Saudi Journal of Kidney Diseases and Transplantation

EDITORIAL
Year
: 2016  |  Volume : 27  |  Issue : 2  |  Page : 219--226

Averting the legacy of kidney disease - Focus on childhood


Julie R Ingelfinger1, Kamyar Kalantar-Zadeh2, Franz Schaefer3, World Kidney Day Steering Committee4 
1 Department of Pediatric Nephrology, MassGeneral Hospital for Children, Massachusetts General Hospital, Boston, MA, USA
2 Division of Nephrology & Hypertension, Professor of Medicine, Pediatrics and Public Health, University of California, Irvine School of Medicine, Irvine; Veterans Affairs (VA) Long Beach Healthcare System, Long Beach; Department of Epidemiology, UCLA Fielding School of Public Health, Los Angeles, CA, USA
3 University of Heidelberg, Division of Pediatric Nephrology, Center for Pediatrics and Adolescent Medicine, Heidelberg, Germany
4 International Society of Nephrology, in collaboration with International Federation of Kidney Foundation, Rue des Fabriques 1B, 1000, Brussels, Belgium

Correspondence Address:
World Kidney Day Steering Committee
International Society of Nephrology, in collaboration with International Federation of Kidney Foundation, Rue des Fabriques 1B, 1000, Brussels
Belgium

World Kidney Day 2016 focuses on kidney disease in childhood and the antecedents of adult kidney disease that can begin in earliest childhood. Chronic kidney disease (CKD) in childhood differs from that in adults, as the largest diagnostic group among children includes congenital anomalies and inherited disorders, with glomerulopathies and kidney disease in the setting of diabetes being relatively uncommon. In addition, many children with acute kidney injury will ultimately develop sequelae that may lead to hypertension and CKD in later childhood or in adult life. Children born early or who are small-for date newborns have relatively increased risk for the development of CKD later in life. Persons with a high-risk birth and early childhood history should be watched closely in order to help detect early signs of kidney disease in time to provide effective prevention or treatment. Successful therapy is feasible for advanced CKD in childhood; there is evidence that children fare better than adults, if they receive kidney replacement therapy including dialysis and transplantation, while only a minority of children may require this ultimate intervention Because there are disparities in access to care, effort is needed so that those children with kidney disease, wherever they live, may be treated effectively, irrespective of their geographic or economic circumstances. Our hope is that World Kidney Day will inform the general public, policy makers and caregivers about the needs and possibilities surrounding kidney disease in childhood.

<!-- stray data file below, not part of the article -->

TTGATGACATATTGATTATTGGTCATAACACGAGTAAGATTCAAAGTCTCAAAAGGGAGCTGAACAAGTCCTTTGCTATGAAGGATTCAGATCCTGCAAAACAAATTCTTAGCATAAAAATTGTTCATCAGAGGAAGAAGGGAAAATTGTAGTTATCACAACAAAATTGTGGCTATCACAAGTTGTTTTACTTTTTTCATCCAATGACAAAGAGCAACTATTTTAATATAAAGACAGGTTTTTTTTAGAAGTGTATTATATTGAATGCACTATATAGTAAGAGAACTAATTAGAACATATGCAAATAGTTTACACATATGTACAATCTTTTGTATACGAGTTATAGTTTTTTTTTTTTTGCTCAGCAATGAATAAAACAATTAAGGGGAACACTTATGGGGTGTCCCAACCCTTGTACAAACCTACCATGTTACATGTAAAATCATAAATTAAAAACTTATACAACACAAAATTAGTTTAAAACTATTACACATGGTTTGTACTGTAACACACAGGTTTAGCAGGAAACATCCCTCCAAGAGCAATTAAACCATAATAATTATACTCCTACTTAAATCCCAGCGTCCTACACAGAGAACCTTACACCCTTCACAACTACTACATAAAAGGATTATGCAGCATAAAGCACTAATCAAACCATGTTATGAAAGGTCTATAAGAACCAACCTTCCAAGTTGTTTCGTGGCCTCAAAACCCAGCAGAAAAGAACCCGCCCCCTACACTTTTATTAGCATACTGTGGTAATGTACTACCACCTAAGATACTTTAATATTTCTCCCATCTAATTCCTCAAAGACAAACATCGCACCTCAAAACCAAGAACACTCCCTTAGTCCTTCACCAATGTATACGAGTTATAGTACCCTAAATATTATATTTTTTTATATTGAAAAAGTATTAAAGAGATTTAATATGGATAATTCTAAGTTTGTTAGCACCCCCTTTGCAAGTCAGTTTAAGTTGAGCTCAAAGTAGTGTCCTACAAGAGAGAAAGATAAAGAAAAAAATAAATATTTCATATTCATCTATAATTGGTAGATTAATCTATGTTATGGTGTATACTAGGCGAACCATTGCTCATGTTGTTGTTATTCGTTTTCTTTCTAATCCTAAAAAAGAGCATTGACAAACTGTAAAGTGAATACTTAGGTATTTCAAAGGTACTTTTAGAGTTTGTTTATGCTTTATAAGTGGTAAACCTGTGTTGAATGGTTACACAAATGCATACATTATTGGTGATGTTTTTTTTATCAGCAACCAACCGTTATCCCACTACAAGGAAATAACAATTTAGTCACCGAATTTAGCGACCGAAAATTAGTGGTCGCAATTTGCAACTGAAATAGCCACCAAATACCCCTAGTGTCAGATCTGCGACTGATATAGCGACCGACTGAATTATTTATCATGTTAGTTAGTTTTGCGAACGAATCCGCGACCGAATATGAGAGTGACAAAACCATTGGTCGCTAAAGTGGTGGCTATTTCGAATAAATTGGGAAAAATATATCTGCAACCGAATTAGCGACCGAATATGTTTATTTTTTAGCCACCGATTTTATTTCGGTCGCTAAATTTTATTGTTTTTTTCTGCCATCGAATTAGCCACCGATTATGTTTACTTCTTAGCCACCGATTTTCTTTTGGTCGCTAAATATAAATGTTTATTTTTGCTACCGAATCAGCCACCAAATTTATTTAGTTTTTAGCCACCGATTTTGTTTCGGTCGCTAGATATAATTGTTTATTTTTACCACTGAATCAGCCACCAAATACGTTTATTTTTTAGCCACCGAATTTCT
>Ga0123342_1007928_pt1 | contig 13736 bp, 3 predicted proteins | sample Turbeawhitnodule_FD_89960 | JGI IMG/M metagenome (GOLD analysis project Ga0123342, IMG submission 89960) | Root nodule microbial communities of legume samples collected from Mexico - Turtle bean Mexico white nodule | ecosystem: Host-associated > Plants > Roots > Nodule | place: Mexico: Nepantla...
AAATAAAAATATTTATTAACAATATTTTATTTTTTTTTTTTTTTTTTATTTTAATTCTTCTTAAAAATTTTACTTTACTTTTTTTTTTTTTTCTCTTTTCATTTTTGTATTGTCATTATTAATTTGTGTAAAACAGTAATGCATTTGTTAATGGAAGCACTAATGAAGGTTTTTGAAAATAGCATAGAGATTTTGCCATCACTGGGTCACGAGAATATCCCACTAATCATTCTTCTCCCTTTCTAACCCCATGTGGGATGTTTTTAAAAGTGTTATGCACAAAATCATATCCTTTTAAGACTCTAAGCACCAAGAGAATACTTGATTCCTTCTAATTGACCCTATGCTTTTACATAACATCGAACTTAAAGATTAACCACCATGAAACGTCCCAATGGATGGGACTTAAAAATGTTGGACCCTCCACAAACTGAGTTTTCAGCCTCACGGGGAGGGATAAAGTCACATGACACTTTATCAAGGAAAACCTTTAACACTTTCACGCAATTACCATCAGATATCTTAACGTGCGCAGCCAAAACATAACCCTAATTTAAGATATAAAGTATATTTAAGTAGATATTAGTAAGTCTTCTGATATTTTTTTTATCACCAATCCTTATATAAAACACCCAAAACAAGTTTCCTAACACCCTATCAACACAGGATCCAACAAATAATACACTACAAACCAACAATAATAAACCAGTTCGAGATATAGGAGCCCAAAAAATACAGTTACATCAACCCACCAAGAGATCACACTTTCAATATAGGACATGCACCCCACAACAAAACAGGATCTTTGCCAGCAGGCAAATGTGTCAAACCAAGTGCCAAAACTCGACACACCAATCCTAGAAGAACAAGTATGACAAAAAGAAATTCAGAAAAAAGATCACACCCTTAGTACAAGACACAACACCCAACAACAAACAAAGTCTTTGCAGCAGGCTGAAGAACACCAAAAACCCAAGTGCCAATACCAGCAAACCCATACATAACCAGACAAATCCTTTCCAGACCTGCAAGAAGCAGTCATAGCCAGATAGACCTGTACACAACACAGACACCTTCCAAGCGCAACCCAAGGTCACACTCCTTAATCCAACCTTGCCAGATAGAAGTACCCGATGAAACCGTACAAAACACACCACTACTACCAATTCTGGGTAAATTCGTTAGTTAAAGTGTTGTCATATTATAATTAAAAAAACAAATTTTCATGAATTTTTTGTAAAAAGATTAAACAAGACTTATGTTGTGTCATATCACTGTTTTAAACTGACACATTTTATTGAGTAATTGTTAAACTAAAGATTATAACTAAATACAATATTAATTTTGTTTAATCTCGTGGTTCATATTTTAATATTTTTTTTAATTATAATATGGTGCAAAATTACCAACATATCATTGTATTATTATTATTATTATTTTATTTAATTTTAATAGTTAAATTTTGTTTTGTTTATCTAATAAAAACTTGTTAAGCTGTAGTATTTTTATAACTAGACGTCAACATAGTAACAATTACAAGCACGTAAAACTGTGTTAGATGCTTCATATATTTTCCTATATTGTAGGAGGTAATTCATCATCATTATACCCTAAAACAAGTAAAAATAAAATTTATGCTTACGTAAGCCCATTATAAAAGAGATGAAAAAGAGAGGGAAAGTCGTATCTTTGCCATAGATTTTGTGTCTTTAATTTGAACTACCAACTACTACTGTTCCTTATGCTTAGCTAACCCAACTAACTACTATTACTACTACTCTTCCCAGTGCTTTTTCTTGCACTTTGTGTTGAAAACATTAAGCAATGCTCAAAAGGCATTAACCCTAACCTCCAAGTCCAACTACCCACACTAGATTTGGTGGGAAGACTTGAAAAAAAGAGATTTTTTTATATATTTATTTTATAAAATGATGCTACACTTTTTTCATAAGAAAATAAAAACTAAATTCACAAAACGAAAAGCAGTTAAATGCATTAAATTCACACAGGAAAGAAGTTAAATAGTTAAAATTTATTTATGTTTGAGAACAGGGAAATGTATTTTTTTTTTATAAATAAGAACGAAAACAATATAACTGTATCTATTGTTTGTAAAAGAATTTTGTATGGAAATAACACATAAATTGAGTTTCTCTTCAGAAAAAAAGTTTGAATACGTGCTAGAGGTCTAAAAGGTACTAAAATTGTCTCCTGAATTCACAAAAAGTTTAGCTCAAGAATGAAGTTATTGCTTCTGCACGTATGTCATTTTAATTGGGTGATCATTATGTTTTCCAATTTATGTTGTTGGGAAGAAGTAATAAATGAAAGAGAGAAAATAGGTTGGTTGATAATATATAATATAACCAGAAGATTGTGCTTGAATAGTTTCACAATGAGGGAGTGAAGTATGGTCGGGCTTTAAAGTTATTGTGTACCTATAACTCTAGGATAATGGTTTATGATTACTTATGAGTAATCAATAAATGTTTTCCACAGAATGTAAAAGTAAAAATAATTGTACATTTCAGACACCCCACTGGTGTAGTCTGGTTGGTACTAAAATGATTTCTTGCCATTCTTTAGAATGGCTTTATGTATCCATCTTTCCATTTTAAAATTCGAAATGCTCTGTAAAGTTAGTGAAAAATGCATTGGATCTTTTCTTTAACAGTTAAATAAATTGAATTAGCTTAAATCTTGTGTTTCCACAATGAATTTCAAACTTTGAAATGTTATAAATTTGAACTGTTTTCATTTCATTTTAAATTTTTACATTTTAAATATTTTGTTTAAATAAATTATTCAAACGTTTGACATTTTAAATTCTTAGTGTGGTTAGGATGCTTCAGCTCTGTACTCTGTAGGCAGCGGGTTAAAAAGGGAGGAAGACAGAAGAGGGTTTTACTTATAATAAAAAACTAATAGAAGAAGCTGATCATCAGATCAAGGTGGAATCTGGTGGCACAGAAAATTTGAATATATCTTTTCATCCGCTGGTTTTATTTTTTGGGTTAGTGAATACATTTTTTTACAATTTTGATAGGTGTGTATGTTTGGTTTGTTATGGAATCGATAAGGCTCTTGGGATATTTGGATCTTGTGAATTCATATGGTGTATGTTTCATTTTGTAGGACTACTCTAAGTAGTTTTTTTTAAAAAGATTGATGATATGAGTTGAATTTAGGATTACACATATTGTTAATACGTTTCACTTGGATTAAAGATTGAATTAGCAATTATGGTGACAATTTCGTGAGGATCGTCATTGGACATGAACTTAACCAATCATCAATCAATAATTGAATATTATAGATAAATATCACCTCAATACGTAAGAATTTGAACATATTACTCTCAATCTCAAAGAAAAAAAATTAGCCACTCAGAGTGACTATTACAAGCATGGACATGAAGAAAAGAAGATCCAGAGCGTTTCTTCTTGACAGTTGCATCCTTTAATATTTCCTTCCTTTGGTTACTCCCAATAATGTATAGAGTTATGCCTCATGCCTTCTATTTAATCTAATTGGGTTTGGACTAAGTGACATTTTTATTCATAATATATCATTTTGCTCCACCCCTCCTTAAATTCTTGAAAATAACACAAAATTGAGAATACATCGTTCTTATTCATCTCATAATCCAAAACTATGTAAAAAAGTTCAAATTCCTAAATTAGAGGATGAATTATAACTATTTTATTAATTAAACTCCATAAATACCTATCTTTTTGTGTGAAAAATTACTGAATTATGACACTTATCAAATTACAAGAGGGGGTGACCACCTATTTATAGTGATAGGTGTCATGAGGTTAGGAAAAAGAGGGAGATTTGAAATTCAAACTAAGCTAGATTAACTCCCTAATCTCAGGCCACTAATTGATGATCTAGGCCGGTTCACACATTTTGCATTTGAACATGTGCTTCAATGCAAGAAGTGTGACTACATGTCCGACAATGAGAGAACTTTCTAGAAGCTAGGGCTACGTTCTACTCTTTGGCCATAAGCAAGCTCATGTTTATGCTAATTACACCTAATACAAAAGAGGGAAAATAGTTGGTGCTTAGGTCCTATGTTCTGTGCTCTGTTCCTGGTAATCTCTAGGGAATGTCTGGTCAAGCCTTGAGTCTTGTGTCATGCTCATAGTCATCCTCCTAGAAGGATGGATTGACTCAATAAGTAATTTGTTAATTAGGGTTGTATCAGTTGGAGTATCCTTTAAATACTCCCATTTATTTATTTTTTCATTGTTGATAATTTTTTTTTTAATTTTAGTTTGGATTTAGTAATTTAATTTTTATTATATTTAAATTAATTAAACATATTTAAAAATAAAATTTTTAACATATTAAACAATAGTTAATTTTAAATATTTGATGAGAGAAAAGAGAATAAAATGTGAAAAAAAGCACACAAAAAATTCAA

How to cite this article:
Ingelfinger JR, Kalantar-Zadeh K, Schaefer F, World Kidney Day Steering Committee. Averting the legacy of kidney disease - Focus on childhood.Saudi J Kidney Dis Transpl 2016;27:219-226


How to cite this URL:
Ingelfinger JR, Kalantar-Zadeh K, Schaefer F, World Kidney Day Steering Committee. Averting the legacy of kidney disease - Focus on childhood. Saudi J Kidney Dis Transpl [serial online] 2016 [cited 2020 Nov 28 ];27:219-226
Available from: https://www.sjkdt.org/article.asp?issn=1319-2442;year=2016;volume=27;issue=2;spage=219;epage=226;aulast=Ingelfinger;type=0